Over the course of a year, the average American spends a total of twenty-five days in a car. Consumers need to be confident that the vehicles in which they and their families spend so much time are safe. In February 2008, Congress passed my bill, the Cameron Gulbransen Kids and Cars Transportation Safety Act. The law requires minimum safety standards for cars, SUVs, and trucks to help reduce the rate of child injury and deaths caused preventable non-traffic, non-crash-related incidents. For example, under the law, cars will soon be required to have expanded rear visibility that will prevent devastating backover incidents in which children have been injured or killed. Cars must have the brake engaged in order to be shifted out of “Park” and into another gear to prevent children from inadvertently shifting a car into gear and causing an accident.
For fighting to enact this law, I was honored with the Safety Leader Award by Advocates for Highway and Auto Safety, an alliance of consumer groups that work to improve the safety of America’s roads, save lives, and reduce injuries. A 2010 report showed that federal and state highway safety laws enacted over the past 20 years have saved over 85,000 lives and over $600 billion in costs. I am committed to continuing to work to improve auto safety as new technologies change our cars and the way we use them. Americans want safe cars and deserve common-sense safety protections.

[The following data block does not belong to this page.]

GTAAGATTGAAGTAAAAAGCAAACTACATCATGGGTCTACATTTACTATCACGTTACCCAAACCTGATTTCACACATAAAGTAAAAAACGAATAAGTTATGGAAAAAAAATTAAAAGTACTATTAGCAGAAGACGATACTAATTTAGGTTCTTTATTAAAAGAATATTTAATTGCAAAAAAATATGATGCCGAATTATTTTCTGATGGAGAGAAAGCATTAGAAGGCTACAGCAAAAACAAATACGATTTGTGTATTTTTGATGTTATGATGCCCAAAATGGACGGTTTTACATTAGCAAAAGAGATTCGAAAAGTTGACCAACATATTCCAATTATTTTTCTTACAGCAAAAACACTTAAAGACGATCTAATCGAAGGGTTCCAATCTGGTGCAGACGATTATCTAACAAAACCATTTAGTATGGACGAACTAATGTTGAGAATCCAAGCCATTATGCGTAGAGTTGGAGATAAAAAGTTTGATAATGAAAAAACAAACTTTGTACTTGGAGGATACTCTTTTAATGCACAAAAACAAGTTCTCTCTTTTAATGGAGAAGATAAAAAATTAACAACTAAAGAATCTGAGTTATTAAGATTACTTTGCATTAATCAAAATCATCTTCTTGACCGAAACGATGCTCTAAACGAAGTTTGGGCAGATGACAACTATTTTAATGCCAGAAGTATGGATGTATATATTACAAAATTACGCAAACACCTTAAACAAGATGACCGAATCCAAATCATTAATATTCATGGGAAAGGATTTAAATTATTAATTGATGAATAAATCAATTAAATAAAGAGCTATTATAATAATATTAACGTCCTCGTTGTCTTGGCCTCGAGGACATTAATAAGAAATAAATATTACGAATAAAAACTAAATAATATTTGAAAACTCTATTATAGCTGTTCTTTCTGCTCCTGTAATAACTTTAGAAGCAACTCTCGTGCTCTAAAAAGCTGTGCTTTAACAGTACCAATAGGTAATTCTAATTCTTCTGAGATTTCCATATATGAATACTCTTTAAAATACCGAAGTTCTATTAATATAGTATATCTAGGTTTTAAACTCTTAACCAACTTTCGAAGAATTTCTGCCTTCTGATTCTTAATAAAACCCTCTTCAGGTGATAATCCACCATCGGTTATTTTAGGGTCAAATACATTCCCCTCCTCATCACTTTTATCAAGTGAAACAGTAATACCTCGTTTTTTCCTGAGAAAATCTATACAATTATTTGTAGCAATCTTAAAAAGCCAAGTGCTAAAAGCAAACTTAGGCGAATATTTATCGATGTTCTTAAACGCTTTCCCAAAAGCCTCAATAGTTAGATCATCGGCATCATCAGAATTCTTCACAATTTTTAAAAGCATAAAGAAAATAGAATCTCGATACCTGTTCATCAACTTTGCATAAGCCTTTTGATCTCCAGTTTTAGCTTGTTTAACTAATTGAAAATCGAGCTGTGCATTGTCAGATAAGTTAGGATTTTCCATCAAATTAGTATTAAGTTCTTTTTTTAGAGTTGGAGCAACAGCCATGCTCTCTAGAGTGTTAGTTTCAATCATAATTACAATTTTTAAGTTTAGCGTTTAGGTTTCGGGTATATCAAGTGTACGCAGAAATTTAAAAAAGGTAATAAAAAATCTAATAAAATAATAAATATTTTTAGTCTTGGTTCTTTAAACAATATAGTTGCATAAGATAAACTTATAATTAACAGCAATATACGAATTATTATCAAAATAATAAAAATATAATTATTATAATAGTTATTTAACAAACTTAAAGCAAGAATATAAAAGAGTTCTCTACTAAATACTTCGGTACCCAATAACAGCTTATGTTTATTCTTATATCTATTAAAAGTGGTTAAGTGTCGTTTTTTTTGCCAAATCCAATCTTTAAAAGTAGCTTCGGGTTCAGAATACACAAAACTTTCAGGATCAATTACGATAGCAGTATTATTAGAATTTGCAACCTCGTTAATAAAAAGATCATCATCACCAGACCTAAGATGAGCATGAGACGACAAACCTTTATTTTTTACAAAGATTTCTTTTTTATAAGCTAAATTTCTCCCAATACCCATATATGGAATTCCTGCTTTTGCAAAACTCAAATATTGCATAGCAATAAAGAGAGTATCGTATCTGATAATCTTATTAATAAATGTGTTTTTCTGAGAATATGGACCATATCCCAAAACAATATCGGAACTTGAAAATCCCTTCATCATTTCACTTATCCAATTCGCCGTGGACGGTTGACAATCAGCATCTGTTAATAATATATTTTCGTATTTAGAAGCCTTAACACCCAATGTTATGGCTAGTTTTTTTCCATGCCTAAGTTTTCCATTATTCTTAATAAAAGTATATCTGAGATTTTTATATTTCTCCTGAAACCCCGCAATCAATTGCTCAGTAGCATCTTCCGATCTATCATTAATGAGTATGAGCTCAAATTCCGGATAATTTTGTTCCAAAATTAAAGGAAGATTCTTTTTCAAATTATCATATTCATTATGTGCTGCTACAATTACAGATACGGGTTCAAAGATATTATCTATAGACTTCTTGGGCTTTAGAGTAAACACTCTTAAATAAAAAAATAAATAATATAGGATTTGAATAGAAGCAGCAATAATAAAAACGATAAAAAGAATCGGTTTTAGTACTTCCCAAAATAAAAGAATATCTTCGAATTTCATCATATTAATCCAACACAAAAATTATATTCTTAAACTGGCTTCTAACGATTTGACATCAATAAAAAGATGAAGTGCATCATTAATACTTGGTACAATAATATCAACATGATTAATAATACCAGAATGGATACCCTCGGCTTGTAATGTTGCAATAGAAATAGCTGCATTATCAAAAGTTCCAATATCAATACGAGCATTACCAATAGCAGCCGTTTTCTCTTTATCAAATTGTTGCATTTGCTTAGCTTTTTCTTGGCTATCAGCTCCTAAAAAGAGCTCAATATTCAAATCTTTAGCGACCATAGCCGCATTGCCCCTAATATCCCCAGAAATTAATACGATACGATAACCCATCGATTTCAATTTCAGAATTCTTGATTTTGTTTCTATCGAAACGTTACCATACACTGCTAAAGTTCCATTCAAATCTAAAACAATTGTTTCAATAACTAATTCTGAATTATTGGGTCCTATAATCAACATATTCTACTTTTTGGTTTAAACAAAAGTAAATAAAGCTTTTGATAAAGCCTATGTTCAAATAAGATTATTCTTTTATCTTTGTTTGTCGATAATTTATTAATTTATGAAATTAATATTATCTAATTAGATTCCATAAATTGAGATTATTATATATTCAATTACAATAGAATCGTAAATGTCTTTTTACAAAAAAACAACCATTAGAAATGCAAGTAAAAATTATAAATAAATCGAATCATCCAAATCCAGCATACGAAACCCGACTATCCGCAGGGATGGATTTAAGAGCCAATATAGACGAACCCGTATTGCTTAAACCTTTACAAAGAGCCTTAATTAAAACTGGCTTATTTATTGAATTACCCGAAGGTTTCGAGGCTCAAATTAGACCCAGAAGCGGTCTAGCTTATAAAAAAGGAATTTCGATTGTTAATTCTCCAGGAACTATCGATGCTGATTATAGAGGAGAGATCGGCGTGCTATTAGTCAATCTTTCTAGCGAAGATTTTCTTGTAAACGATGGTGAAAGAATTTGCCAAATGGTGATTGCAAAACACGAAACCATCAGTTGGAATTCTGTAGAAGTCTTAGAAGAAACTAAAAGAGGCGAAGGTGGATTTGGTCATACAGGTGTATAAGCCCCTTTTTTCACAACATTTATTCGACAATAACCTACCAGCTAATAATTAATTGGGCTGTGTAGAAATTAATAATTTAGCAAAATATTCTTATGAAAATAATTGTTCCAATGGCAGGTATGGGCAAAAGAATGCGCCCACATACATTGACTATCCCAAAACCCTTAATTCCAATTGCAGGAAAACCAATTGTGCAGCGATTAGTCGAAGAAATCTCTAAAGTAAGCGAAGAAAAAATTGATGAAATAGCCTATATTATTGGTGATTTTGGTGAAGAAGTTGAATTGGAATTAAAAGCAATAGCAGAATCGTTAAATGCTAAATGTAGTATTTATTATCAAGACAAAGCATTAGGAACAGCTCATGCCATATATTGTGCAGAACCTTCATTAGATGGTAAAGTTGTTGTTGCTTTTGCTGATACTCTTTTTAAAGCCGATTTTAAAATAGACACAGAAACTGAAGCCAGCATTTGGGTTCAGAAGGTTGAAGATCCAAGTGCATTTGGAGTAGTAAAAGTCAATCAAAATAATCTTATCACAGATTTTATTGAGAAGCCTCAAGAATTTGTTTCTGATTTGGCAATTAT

More on Auto Safety
Today, the full House considered bills that I ushered through my subcommittee, the Consumer Protection and Commerce Subcommittee (CPCS).
My latest update for my constituents. This week, I discuss the Moving Forward Act, a major infrastructure bill overdue for our nation. I discuss the auto safety provisions I introduced and co-authored. I also talk about the latest around the Coronavirus and Gilead's profiteering on their COVID-19 treatment, remdesivir.
WASHINGTON, DC - Today, Congresswoman Jan Schakowsky, a Senior Chief Deputy Whip and Chair of the Energy and Commerce Consumer Protection and Commerce Subcommittee, voted for H.R. 2, the Moving Forward Act, a comprehensive forward-thinking package which invests $1.5 trillion to rebuild our nation’s infrastructure while creating millions of good-paying jobs, tackling our global climate crisis and addressing disparities throughout the country. H.R.
This week, the House passed H.R. 2, The Moving Forward Act. As Chair of the Subcommittee on Consumer Protection and Commerce, I was able to get a robust Motor Vehicle Safety section included in the bill. That included several pieces of legislation I introduced and co-authored, like the Hot Cars Act.